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In Memory of a Banyan Tree: Poems of the Outside World: 1985 to 2022
Three Wooden Trunks
The Country Where Everyone’s Name Is Fear: Selected Poems
March 12, 2012

Get Lit! in Sandpoint!

Lost Horse Press and the East Bonner County Library proudly present GET LIT! IN SANDPOINT! present on 11 April 2012 from 10 am until 8 pm at the Sandpoint Library Rude Girls Room. In conjunction with Spokane’s Get Lit! literary festival, Lost Horse Press and the Sandpoint Library bring you a taste of the region’s premier literary festival—Get Lit! in Sandpoint!—the day before Spokane’s extravaganza gets under way!

Three of Spokane’s Get Lit! presenters—Jonathan Johnson, Shann Ray & Russell Thornburg—will conduct poetry, fiction and creative nonfiction writing workshops at the Sandpoint Library on 11 April 2012. In addition, a Reading & Open Mic for workshop faculty, students, and the public will take place at 7 pm. Please contact Lost Horse Press at 208.255.4410 or for additional information or to register for the writing workshops. The workshops, reading and open mic are FREE and open to the public. A portion of this program is generously sponsored by the Idaho Commission on the Arts.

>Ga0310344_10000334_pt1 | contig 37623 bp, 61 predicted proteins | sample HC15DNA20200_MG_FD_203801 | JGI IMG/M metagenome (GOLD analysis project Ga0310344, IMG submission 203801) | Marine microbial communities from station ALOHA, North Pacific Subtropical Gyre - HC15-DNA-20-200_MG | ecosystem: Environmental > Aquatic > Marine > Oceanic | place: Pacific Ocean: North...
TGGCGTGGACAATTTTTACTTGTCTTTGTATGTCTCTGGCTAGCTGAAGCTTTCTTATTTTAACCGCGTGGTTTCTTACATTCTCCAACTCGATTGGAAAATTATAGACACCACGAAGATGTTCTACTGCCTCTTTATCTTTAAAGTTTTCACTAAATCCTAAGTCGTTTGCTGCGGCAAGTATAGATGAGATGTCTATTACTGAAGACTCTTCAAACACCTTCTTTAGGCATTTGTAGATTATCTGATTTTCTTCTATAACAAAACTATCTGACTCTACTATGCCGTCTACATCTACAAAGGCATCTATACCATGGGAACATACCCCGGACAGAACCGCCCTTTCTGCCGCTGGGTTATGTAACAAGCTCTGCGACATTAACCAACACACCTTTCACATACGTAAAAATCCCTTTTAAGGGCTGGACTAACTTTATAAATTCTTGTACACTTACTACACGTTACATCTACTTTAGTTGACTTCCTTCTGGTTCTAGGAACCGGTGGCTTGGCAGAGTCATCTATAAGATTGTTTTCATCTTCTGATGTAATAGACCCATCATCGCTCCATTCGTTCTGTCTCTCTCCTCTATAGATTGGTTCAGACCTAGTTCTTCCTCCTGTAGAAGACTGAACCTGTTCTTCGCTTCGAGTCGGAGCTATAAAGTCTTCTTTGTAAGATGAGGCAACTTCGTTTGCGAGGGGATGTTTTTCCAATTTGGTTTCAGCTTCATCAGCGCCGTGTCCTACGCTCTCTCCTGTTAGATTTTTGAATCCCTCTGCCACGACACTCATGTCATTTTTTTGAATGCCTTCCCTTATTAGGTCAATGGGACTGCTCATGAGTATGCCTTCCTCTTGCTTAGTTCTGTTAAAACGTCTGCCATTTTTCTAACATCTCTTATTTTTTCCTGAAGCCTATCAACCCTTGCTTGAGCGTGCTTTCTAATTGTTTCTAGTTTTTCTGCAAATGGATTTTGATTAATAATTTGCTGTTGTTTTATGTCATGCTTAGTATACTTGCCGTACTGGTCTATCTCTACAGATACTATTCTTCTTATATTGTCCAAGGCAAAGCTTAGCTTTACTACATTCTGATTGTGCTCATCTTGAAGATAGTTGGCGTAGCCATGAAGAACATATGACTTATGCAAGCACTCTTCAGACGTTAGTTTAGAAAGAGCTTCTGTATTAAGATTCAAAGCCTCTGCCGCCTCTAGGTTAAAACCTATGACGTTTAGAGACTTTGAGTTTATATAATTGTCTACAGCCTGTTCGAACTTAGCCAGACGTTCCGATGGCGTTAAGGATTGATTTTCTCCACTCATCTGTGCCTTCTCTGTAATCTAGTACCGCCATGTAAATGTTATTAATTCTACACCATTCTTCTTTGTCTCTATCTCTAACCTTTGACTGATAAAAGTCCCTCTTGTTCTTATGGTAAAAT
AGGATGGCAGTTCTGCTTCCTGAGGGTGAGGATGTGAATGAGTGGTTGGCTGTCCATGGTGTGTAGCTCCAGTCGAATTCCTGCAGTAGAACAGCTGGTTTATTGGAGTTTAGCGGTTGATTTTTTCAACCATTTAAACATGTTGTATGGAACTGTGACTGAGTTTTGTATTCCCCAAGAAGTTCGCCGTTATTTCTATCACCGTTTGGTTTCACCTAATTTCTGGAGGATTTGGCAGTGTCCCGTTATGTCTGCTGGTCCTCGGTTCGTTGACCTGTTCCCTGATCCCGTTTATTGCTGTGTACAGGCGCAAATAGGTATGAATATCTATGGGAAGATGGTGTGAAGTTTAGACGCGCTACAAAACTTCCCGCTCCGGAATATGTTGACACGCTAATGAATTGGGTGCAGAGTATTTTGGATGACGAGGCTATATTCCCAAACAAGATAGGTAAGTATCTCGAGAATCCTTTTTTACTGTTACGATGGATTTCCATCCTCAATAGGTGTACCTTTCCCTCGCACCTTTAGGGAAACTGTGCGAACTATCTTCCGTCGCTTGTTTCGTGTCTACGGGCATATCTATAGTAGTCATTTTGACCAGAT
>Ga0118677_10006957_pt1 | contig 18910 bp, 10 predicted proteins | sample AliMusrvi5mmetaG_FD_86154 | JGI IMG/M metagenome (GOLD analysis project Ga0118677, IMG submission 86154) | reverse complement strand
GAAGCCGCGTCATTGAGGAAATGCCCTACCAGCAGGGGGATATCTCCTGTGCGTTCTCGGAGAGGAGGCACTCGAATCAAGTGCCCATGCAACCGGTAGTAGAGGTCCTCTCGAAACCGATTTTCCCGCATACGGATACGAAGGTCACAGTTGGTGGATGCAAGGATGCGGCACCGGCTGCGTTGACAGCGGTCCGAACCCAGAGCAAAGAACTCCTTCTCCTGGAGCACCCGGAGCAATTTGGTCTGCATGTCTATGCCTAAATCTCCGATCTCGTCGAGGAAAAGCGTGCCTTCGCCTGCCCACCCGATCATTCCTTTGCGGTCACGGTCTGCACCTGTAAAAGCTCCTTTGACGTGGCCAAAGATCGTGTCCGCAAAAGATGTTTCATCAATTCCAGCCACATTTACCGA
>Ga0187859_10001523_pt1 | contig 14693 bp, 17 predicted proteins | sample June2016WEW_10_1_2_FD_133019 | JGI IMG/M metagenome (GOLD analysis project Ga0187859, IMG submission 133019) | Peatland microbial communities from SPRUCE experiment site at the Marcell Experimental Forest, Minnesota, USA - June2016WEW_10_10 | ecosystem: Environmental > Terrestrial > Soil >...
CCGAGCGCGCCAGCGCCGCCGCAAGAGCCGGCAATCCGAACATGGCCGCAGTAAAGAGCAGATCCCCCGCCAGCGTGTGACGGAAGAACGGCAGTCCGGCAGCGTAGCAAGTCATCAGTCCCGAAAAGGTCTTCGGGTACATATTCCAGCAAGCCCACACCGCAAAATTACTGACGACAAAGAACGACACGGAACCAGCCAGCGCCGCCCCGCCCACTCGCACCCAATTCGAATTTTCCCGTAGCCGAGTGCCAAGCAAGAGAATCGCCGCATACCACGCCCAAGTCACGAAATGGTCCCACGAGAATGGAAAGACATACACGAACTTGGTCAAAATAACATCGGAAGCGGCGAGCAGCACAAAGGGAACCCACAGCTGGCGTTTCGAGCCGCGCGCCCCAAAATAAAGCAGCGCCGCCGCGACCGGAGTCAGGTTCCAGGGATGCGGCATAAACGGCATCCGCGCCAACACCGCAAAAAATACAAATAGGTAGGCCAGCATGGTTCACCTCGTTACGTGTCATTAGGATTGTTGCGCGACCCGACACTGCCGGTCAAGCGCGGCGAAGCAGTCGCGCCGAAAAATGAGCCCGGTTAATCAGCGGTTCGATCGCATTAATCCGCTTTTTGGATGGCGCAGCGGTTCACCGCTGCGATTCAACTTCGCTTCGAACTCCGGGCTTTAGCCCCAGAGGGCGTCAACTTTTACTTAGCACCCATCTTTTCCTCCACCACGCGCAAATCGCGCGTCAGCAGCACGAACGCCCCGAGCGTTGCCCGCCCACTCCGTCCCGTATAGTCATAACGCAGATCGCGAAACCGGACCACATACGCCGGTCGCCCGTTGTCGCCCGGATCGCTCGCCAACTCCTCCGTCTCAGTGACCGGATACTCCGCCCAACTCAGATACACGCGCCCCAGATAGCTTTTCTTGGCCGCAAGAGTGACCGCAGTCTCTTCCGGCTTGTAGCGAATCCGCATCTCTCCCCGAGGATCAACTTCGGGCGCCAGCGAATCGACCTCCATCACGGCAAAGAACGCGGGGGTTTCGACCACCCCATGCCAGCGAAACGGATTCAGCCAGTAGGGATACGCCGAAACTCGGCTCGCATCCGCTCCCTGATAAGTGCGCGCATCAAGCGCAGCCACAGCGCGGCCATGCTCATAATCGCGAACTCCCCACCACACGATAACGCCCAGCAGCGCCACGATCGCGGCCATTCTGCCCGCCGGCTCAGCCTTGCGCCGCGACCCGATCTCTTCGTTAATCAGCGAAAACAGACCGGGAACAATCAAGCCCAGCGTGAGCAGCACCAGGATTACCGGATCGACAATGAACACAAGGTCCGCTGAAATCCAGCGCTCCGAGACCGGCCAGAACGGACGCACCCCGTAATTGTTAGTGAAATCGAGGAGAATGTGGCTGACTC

Shann Ray (fiction) | Writing Characters in Darkness and Light
The land, both urban and wilderness, can be ominous and filled of woe, or inviting and in fact lovely. Similarly the world that exists inside the person is filled of dark and light and the infinite shades of humanity that exist between the extremes of complete darkness and ultimate luminosity. Jung said, “The less embodied the shadow, the denser and blacker it is.” Of all the elements of writing great books, creating characters of depth and gravity is among the most necessary, elusive, and enduring. Important facets of Jung’s typology of the shadow will inform our work composing sentences and brief narratives for stories and novels about the heart of people and the heart of the landscape.

Jonathan Johnson (creative nonfiction/memoir) | Making Memoir from Memory